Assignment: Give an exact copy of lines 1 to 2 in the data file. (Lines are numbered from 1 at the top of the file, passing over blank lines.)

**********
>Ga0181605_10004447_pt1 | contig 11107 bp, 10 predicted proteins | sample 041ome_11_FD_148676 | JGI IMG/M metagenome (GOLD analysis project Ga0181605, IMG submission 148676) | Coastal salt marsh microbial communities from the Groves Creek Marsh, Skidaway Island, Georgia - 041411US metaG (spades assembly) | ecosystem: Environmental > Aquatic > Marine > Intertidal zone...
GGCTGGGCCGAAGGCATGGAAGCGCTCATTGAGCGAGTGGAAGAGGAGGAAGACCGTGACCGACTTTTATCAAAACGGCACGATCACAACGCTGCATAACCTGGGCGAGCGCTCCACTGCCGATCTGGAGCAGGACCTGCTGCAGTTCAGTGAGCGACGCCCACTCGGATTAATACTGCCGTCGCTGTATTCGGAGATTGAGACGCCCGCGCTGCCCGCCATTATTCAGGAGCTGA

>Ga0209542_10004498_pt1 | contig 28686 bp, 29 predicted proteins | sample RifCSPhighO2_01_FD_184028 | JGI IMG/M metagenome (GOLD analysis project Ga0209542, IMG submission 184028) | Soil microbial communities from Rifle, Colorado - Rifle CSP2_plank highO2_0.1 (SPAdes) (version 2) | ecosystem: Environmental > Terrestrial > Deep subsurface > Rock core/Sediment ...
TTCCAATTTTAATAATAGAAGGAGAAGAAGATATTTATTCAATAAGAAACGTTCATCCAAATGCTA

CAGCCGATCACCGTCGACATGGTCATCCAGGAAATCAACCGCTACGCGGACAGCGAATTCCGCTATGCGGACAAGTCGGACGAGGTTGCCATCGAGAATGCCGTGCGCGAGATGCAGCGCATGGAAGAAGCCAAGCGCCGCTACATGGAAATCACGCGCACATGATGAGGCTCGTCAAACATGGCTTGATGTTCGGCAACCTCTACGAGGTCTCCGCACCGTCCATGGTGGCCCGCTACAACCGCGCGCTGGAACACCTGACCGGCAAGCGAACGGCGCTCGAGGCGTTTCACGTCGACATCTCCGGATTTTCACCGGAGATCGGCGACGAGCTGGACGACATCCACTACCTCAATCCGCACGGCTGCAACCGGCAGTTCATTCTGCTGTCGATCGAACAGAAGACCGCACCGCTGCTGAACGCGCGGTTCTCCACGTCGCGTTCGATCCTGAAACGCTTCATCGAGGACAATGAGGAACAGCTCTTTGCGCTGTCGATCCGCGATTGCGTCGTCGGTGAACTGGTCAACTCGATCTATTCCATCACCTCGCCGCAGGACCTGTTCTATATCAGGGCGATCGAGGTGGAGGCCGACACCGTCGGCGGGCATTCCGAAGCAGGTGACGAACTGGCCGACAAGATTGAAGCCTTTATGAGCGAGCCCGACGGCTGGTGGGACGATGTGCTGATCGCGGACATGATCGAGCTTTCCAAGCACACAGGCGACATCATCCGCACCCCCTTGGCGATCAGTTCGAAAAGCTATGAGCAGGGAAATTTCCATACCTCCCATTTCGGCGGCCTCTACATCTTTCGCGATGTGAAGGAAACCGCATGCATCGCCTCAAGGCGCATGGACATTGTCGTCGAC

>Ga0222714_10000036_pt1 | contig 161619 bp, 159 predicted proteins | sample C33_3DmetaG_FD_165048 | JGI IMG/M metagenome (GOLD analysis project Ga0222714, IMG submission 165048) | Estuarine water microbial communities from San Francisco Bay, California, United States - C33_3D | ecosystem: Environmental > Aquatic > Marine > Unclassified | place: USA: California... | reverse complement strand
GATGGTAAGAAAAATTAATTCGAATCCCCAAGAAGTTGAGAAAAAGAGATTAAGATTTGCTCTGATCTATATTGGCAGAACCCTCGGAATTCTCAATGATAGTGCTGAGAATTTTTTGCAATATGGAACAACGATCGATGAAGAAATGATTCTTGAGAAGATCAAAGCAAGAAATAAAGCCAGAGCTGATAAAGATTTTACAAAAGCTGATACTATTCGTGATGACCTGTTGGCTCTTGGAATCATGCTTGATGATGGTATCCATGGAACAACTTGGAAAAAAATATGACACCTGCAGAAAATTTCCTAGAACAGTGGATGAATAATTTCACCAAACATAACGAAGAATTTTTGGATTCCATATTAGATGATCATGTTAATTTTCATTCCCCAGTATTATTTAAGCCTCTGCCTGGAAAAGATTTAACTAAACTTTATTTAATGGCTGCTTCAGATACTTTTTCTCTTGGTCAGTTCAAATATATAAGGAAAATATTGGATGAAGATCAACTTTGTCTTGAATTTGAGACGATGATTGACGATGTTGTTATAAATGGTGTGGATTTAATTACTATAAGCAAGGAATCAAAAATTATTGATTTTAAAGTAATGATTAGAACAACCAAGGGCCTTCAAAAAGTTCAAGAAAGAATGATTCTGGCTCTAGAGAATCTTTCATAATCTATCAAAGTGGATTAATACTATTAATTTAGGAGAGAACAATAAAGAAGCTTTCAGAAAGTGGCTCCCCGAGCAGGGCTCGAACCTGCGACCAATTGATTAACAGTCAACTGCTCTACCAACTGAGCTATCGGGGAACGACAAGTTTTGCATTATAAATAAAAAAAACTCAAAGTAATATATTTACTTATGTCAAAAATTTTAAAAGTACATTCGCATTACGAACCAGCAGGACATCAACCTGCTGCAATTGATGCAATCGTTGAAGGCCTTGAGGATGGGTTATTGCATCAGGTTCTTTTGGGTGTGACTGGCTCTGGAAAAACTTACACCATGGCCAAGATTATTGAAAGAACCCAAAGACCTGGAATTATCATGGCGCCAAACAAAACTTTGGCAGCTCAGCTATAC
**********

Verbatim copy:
>Ga0181605_10004447_pt1 | contig 11107 bp, 10 predicted proteins | sample 041ome_11_FD_148676 | JGI IMG/M metagenome (GOLD analysis project Ga0181605, IMG submission 148676) | Coastal salt marsh microbial communities from the Groves Creek Marsh, Skidaway Island, Georgia - 041411US metaG (spades assembly) | ecosystem: Environmental > Aquatic > Marine > Intertidal zone...
GGCTGGGCCGAAGGCATGGAAGCGCTCATTGAGCGAGTGGAAGAGGAGGAAGACCGTGACCGACTTTTATCAAAACGGCACGATCACAACGCTGCATAACCTGGGCGAGCGCTCCACTGCCGATCTGGAGCAGGACCTGCTGCAGTTCAGTGAGCGACGCCCACTCGGATTAATACTGCCGTCGCTGTATTCGGAGATTGAGACGCCCGCGCTGCCCGCCATTATTCAGGAGCTGA